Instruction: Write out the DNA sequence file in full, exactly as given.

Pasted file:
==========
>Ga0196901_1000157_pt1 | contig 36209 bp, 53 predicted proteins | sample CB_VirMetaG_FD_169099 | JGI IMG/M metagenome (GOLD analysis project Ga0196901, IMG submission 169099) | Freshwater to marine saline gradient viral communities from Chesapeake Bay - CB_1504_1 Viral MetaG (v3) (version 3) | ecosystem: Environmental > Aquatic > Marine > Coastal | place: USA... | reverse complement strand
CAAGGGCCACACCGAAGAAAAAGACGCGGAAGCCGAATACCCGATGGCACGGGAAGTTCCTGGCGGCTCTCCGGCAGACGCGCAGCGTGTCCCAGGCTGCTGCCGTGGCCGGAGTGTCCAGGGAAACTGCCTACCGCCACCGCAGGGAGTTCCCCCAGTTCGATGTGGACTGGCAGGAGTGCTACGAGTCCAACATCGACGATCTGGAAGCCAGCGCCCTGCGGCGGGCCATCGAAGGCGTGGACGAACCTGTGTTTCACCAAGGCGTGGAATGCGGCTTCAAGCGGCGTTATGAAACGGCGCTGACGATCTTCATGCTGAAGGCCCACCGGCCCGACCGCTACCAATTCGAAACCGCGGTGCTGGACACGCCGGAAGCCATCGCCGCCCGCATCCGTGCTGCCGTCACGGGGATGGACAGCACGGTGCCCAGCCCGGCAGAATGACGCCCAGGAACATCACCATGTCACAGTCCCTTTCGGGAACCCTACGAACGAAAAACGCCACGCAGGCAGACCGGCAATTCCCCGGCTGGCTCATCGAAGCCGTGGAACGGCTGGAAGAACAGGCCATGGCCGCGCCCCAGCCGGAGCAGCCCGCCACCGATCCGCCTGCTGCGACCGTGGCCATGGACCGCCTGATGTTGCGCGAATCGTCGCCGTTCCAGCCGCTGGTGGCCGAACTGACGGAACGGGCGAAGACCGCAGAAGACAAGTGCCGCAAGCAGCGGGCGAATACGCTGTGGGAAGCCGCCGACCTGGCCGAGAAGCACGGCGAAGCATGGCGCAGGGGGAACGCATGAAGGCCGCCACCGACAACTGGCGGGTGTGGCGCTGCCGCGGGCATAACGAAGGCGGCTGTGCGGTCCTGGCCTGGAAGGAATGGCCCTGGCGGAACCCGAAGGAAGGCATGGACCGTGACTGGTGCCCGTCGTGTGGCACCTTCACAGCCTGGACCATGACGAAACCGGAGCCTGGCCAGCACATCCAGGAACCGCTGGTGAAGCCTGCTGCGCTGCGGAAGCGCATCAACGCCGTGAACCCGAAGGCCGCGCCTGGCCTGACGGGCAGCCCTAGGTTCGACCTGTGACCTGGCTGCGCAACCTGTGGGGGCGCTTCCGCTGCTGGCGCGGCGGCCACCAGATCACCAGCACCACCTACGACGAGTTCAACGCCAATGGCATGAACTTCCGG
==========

>Ga0196901_1000157_pt1 | contig 36209 bp, 53 predicted proteins | sample CB_VirMetaG_FD_169099 | JGI IMG/M metagenome (GOLD analysis project Ga0196901, IMG submission 169099) | Freshwater to marine saline gradient viral communities from Chesapeake Bay - CB_1504_1 Viral MetaG (v3) (version 3) | ecosystem: Environmental > Aquatic > Marine > Coastal | place: USA... | reverse complement strand
CAAGGGCCACACCGAAGAAAAAGACGCGGAAGCCGAATACCCGATGGCACGGGAAGTTCCTGGCGGCTCTCCGGCAGACGCGCAGCGTGTCCCAGGCTGCTGCCGTGGCCGGAGTGTCCAGGGAAACTGCCTACCGCCACCGCAGGGAGTTCCCCCAGTTCGATGTGGACTGGCAGGAGTGCTACGAGTCCAACATCGACGATCTGGAAGCCAGCGCCCTGCGGCGGGCCATCGAAGGCGTGGACGAACCTGTGTTTCACCAAGGCGTGGAATGCGGCTTCAAGCGGCGTTATGAAACGGCGCTGACGATCTTCATGCTGAAGGCCCACCGGCCCGACCGCTACCAATTCGAAACCGCGGTGCTGGACACGCCGGAAGCCATCGCCGCCCGCATCCGTGCTGCCGTCACGGGGATGGACAGCACGGTGCCCAGCCCGGCAGAATGACGCCCAGGAACATCACCATGTCACAGTCCCTTTCGGGAACCCTACGAACGAAAAACGCCACGCAGGCAGACCGGCAATTCCCCGGCTGGCTCATCGAAGCCGTGGAACGGCTGGAAGAACAGGCCATGGCCGCGCCCCAGCCGGAGCAGCCCGCCACCGATCCGCCTGCTGCGACCGTGGCCATGGACCGCCTGATGTTGCGCGAATCGTCGCCGTTCCAGCCGCTGGTGGCCGAACTGACGGAACGGGCGAAGACCGCAGAAGACAAGTGCCGCAAGCAGCGGGCGAATACGCTGTGGGAAGCCGCCGACCTGGCCGAGAAGCACGGCGAAGCATGGCGCAGGGGGAACGCATGAAGGCCGCCACCGACAACTGGCGGGTGTGGCGCTGCCGCGGGCATAACGAAGGCGGCTGTGCGGTCCTGGCCTGGAAGGAATGGCCCTGGCGGAACCCGAAGGAAGGCATGGACCGTGACTGGTGCCCGTCGTGTGGCACCTTCACAGCCTGGACCATGACGAAACCGGAGCCTGGCCAGCACATCCAGGAACCGCTGGTGAAGCCTGCTGCGCTGCGGAAGCGCATCAACGCCGTGAACCCGAAGGCCGCGCCTGGCCTGACGGGCAGCCCTAGGTTCGACCTGTGACCTGGCTGCGCAACCTGTGGGGGCGCTTCCGCTGCTGGCGCGGCGGCCACCAGATCACCAGCACCACCTACGACGAGTTCAACGCCAATGGCATGAACTTCCGG